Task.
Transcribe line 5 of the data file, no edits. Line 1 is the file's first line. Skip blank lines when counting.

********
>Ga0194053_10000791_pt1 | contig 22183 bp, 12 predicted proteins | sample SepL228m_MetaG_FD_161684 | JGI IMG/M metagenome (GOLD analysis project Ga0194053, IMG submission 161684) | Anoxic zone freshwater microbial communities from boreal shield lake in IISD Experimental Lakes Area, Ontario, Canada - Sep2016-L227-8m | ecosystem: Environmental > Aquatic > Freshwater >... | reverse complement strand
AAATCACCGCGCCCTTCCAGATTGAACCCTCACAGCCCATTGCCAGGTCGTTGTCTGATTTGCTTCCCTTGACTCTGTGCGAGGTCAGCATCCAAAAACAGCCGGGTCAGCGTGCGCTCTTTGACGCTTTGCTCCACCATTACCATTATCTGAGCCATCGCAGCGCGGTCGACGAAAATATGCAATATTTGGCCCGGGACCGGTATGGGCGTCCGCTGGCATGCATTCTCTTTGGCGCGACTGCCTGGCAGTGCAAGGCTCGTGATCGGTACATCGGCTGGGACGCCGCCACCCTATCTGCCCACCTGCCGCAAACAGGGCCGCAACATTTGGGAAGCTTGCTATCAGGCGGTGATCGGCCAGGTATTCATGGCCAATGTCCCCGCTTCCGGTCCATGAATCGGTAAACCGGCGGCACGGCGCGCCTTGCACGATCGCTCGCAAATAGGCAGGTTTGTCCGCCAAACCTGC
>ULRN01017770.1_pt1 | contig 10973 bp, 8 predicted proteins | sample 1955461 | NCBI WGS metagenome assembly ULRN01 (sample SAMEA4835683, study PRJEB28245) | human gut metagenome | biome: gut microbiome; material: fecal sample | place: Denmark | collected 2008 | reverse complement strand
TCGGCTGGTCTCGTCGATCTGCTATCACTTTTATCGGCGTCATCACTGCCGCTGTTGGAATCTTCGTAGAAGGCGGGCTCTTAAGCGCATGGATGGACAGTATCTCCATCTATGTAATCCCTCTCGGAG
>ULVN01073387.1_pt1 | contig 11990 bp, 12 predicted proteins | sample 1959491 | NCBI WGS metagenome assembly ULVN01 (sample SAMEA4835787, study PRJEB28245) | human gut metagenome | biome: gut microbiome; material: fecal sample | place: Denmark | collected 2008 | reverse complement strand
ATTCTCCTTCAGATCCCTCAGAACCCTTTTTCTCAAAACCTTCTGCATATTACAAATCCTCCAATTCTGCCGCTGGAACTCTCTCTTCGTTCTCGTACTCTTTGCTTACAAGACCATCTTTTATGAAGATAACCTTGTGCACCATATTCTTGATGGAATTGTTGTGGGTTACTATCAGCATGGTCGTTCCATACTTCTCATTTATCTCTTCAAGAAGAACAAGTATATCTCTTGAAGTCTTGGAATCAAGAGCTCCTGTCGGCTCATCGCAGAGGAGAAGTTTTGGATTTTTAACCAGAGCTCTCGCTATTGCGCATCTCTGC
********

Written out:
>ULVN01073387.1_pt1 | contig 11990 bp, 12 predicted proteins | sample 1959491 | NCBI WGS metagenome assembly ULVN01 (sample SAMEA4835787, study PRJEB28245) | human gut metagenome | biome: gut microbiome; material: fecal sample | place: Denmark | collected 2008 | reverse complement strand